I managed to get a shot of one of the cowboys as he rode down the street on his nice, little Quarter Horse talking on his cell phone! Sort of ruined the image, but it cracked me up too. He was one of the "real deal" cowboys who came in from their ranches to ride in their day to day gear. I didn't much care for the tie down he had on his horse though.
Some of the wagons were all gussied up with ribbons and greenery, bells
and sparkles on the horses. I saw a few horses that shouldn't have been in the parade too. They weren't ready for an environment like that, with thousands of predators staring at them. They were buggy eyed and hot wired with fear. And I can't say their riders were handling that well either. The ones I saw were angry, which makes their horse think they need to be afraid. Scary loops they were caught up in, and most of it was human ego driven too.
But, all in all, it was a wonderful parade. The people watching it were as much fin to watch as the folks participating. Horses are such an important part of our history and, I think, people are hungry for that connection still even if it's only for a brief hour at a parade.
In honor of the day, I'm going to share my Grandma's shortbread cookies. They're over the top indulgent Christmas cookies made with entirely too much butter...most excellent with tea or hot chocolate (not the made with water kind!).
GRANDMA'S THUMBPRINT COOKIES
1. Heat your oven to 375 degrees. Have an ungreased cookie sheet ready and some cooling racks. If you have a half coyote/half dog living with you, don't go off and leave these to cool for even a few minutes unattended. You'll come back to a spotless counter and a happy coyote...no cookies, crumbs or anything at all except a cookie sheet on the floor.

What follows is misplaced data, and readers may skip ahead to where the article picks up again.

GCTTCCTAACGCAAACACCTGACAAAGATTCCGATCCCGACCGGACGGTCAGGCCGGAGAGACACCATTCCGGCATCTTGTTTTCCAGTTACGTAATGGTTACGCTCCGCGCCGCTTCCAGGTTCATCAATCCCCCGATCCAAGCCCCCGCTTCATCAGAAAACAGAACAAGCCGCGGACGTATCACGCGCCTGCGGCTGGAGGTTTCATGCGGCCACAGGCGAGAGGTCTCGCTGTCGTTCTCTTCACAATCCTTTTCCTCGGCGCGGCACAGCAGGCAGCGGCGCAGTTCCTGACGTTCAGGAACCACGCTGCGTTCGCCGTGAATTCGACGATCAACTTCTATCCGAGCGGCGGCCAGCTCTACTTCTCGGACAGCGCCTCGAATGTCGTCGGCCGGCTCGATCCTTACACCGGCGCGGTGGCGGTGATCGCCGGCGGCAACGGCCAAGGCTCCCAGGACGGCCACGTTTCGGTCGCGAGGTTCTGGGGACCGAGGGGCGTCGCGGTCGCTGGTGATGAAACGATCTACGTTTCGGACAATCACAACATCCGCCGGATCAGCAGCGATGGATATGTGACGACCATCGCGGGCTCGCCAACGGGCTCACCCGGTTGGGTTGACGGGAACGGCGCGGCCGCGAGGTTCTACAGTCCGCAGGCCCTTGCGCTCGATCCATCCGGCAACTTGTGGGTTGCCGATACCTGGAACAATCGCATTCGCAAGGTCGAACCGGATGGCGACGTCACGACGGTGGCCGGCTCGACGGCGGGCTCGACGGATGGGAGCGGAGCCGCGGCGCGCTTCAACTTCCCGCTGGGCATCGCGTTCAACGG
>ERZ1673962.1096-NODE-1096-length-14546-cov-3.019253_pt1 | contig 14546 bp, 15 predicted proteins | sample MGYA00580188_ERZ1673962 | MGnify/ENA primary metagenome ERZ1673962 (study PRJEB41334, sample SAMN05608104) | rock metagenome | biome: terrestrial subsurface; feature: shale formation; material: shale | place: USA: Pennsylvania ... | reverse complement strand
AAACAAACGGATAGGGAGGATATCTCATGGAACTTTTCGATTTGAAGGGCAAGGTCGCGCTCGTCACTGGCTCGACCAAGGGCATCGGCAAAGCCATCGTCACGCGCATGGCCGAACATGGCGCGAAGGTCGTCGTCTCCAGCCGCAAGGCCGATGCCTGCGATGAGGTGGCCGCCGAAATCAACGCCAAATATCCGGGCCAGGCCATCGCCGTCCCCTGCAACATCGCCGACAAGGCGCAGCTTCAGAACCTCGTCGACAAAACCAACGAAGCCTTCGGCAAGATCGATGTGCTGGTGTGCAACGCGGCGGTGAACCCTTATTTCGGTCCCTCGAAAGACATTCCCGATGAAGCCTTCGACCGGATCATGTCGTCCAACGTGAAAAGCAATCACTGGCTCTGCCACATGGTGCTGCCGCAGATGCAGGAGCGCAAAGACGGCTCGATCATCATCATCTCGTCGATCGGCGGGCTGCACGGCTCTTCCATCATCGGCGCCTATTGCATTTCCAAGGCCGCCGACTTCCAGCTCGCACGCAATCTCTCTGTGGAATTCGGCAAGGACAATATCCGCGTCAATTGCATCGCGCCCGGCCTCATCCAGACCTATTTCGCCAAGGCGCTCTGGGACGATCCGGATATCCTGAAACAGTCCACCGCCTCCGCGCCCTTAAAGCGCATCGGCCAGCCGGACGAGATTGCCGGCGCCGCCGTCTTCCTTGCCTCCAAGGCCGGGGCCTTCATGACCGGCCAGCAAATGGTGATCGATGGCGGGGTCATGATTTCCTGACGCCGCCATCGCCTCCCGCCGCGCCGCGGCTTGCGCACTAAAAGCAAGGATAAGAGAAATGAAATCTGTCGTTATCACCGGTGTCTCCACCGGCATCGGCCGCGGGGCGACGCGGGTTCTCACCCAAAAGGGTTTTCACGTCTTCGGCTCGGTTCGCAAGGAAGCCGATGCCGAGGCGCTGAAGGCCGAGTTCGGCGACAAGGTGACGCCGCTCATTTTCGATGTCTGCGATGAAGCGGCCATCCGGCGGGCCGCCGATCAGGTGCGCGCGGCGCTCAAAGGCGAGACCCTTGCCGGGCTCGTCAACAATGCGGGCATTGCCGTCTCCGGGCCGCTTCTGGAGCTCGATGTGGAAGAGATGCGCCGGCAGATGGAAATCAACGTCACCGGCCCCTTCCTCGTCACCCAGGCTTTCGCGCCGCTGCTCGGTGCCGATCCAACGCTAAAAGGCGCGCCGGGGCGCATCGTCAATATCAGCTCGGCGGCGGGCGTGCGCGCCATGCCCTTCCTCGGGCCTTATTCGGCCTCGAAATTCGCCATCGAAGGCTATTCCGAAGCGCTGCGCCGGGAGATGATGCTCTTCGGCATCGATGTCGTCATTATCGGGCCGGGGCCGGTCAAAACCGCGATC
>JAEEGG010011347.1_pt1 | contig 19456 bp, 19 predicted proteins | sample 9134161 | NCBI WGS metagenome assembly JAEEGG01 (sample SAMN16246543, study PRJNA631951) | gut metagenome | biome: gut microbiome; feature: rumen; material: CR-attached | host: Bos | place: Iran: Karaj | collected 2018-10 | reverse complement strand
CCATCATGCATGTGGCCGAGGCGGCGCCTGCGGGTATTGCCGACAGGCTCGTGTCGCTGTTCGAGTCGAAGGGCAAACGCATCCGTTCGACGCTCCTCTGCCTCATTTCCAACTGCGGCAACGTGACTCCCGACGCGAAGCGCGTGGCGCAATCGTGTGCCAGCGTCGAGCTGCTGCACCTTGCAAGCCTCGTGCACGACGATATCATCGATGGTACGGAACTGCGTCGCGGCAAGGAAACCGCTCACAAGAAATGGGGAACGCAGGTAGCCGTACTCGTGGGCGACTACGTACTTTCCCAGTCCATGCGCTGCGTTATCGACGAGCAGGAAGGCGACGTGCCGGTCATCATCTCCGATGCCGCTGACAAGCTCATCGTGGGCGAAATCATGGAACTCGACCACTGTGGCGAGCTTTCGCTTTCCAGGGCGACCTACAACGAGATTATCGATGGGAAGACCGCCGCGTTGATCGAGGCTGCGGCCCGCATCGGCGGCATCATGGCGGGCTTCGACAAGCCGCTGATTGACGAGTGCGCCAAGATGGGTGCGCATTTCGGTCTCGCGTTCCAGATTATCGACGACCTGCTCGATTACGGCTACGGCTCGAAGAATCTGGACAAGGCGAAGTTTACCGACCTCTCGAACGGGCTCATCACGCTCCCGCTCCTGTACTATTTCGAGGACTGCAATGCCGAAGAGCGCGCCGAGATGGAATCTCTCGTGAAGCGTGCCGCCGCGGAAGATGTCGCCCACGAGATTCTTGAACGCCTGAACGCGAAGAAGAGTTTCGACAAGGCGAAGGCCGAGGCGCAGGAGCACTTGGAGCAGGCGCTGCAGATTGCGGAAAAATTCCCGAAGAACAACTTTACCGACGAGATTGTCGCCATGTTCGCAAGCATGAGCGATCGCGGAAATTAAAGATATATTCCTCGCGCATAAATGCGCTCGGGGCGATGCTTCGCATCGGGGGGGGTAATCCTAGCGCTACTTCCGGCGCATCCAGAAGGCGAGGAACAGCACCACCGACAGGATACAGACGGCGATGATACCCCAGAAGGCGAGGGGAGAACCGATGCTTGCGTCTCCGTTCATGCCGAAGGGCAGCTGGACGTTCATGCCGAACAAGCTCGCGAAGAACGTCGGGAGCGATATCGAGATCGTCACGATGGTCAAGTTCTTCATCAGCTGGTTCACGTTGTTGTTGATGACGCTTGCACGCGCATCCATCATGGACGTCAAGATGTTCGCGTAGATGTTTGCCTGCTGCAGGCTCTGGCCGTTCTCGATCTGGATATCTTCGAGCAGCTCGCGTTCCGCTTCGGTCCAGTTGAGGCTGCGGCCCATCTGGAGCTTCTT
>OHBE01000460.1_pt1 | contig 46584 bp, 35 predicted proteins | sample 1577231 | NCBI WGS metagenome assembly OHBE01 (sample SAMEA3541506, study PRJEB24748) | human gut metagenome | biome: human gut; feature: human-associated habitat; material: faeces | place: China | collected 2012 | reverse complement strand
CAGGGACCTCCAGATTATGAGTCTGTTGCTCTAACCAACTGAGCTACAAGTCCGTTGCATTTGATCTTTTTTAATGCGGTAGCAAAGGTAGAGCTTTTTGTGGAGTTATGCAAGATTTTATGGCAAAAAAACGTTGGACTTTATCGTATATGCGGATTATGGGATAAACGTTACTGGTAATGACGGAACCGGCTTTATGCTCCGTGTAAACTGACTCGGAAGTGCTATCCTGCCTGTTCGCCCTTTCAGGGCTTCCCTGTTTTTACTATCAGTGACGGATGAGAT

2. Mix together thoroughly a stick of real butter (1/2 cup), a 1/4 cup brown sugar, a dash of sea salt, the egg yolk from a farm egg (save the white) and a tsp of vanilla (only the real stuff please).
3. Sift together and stir in 1 cup unbleached flour. It's going to make a nice, short cake kind of dough.
4. Roll into balls about the size of a small walnut and dip into your saved egg white that's been slightly beaten, and then roll in either shopped walnuts or pecans. I like walnuts better for this recipe.
5. Place about 1 inch apart on cookie sheets, and bake for five minutes. Remove from oven (I just pull the shelf out) and quickly press your thumb gently on the top of each cookie (use a spoon if you're worried about getting burned. There's an art to doing this with your thumb without hurting yourself.) and return to oven to bake for about eight minutes more.
6. Cool on racks and put a dab of your favorite jelly in the depression when they're cooled. You can really spruce these up if you want to with tiny edible silver balls on top of the jelly, or bits of maracino cherries, tiny bits of mint leaves, chopped candied ginger, whatever suits your fancy and whim of the day.
It's only going to make about two dozen cookies. I don't make more than that because I like to make them right before I serve them for a fancy tea. You could make more though. I'd use some parchment or wax paper in between the layers when you store them or put them in a Christmas box or plate for a gift.
Enjoy! You'll love the way these smell when you're cooking them, and they're extra nice when the weather is cold and your appetite is up.
I am, ever yours, Nancy... hoping this post will publish successfully